Since 2016, the discrimination and hatred towards lesbian, gay, bisexual, transgender, and queer (LGBTQ) persons in the United States has risen dramatically. The LGBTQ community is estimated by Gallup to comprise 4.5 percent of the U.S. population. However, a report released in late 2018 by the FBI indicates that more than 16 percent of federally reported hate crimes target those who identify as part of the LGBTQ community. Worse, the rise in violence towards the LGBTQ community is driven and encouraged primarily by fundamentalist Christians. How has this happened? Doesn’t this contradict the heart of Christ’s teaching?
The damage that these religious beliefs cause to the LGBTQ community is widespread. Exclusionary policies lead to mental health issues, suicides, hate crimes, homelessness, and more. The minority Fundamentalist Christian sect has succeeded in perpetuating hate and harm to both Christian and non-Christian people who are LGBTQ. These Fundamentalist groups also provide fuel for non-Christian groups to commit hate-crimes. Hate begets hate.
What purpose, then, does the Fundamentalist Christian faith serve? Presumably, it is to do as Jesus said when giving his new commandment and “love one another.” An overarching commandment that appears primarily ignored by the Fundamentalist Christian community.
Fundamentalists argue that they do love everyone; they simply cannot allow immoral or areligious behavior. They are fond of saying, “Love the sinner, not the sin.” While it may sound pretty, in the case of the LGBTQ community, it’s a hateful, exclusionary, and deadly phrase. It is a weak excuse to exercise control over those that you believe are “less than” you. It is a path taken when someone thinks they have a right to judge. You remove them when you want to cure something for them that isn’t an illness. You seek to “save” them rather than face your iniquities.
“Control is the purpose of organized religion.” History proves this succinctly. The Inquisitions, the Crusades, the more recent Ku Klux Klan movements, racism, as well as other wars waged in the name of God, all demonstrate the desire to control and conquer in the name of Jesus. They reduce their healing Savior to a figurehead for harm.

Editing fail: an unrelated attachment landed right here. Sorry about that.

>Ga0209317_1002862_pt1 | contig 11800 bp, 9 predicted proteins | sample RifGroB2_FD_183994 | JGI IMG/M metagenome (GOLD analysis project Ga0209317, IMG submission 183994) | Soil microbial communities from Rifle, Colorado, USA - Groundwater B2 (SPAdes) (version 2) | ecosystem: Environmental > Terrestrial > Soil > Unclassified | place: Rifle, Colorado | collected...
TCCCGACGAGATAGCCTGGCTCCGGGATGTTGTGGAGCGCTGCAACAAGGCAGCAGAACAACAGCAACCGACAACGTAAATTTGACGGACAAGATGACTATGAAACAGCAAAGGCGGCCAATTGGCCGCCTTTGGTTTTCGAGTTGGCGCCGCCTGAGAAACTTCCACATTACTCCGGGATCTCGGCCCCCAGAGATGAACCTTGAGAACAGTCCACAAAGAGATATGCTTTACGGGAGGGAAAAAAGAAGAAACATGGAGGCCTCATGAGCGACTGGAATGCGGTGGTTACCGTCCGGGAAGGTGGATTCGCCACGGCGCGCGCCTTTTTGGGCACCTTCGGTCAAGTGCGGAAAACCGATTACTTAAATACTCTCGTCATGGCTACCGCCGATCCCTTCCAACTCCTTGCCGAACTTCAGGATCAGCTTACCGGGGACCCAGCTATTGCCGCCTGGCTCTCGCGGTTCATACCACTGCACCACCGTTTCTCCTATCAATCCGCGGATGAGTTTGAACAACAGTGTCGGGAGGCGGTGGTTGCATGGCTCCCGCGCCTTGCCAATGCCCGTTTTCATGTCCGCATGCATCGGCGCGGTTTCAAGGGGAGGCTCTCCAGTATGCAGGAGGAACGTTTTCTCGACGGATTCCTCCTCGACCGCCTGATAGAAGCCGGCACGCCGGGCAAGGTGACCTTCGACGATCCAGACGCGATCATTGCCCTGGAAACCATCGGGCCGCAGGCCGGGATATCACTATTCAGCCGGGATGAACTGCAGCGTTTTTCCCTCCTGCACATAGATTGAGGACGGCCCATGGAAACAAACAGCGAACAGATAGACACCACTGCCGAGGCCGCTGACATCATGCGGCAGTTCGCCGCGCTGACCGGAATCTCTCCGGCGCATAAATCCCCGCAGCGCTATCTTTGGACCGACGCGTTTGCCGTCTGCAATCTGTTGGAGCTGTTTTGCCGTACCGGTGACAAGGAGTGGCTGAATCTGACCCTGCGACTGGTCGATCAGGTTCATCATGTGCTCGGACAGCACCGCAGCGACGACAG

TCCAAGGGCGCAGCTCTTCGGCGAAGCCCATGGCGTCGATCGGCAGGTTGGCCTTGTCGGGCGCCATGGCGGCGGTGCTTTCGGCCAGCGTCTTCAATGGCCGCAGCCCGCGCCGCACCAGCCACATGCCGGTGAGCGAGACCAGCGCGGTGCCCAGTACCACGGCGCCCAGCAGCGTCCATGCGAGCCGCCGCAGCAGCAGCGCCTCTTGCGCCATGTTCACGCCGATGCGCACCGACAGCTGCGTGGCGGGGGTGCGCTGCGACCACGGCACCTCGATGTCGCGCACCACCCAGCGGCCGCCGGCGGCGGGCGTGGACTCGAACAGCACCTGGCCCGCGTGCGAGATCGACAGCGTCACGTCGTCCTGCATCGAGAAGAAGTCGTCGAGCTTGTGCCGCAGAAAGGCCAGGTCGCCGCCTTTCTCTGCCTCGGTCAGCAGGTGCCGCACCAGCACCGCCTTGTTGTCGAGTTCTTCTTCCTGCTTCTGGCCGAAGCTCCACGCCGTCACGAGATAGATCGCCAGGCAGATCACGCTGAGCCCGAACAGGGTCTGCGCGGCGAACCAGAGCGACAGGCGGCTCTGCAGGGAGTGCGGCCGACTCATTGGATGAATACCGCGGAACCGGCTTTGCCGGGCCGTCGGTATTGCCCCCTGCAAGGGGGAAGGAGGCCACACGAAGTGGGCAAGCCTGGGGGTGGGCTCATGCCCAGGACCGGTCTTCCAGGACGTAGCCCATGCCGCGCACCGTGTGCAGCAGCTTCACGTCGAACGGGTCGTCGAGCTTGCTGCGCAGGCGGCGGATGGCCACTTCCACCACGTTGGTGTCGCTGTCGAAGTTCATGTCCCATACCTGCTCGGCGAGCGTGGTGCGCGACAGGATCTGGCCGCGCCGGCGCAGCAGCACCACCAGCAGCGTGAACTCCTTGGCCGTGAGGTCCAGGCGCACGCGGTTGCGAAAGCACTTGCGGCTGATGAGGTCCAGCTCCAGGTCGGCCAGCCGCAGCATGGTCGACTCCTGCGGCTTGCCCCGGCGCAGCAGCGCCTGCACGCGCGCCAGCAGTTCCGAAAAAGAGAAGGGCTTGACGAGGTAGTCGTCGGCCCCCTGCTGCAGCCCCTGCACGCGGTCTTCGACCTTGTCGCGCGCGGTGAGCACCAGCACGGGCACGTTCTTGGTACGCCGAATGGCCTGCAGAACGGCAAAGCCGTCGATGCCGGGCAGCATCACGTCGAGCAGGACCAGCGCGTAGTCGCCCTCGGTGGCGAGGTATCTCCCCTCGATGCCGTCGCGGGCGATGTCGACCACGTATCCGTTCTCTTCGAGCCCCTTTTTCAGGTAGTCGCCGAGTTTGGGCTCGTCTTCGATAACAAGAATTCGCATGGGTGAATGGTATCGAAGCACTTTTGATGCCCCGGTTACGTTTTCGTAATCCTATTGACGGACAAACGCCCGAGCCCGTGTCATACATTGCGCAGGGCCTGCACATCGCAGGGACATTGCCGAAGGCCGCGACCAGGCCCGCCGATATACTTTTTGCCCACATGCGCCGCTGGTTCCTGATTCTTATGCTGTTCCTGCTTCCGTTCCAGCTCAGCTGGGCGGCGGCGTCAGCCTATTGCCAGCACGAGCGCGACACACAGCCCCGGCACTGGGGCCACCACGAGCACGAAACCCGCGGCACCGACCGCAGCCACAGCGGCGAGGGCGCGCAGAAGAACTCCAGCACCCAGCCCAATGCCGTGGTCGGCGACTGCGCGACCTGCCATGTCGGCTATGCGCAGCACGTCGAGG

Those in power of these functional cults know what to do. Pull people in fast, show them what to believe. Give them worth and value with the caveat that they follow every rule, or they have failed God. These factors make a Fundamentalist Christian somewhat challenging to engage with rational debate. Frank Schaeffer author of Crazy for God: How I Grew Up as One of the Elect, Helped Found the Religious Right, and Lived to Take All (or Almost All) of It Back, explains this fundamentalist mindset in a piece for Huffington Post:
The reason they have to hate every “deviation” is simple: At some point in their lives, most fundamentalists do ask questions. At some point, they also grow weary of fighting their own bodies. At some point they have a choice: to listen to their reasonable doubts and follow their questions, and therefore grow and change their minds by admitting the fact of paradox, or deny the reasonable voice of doubt and redouble their efforts to “keep faith.”
Fundamentalists fail to see the Christ who placed love and inclusion at the pinnacle of what he saw as holy. Jesus himself made a prophecy that the Jews would destroy the temple, and he would raise it back up. A Jewish handyman sent to rebuild the heart of humanity. An example most exclusionary Christians fail to see.The argument will always be “this is the word of God.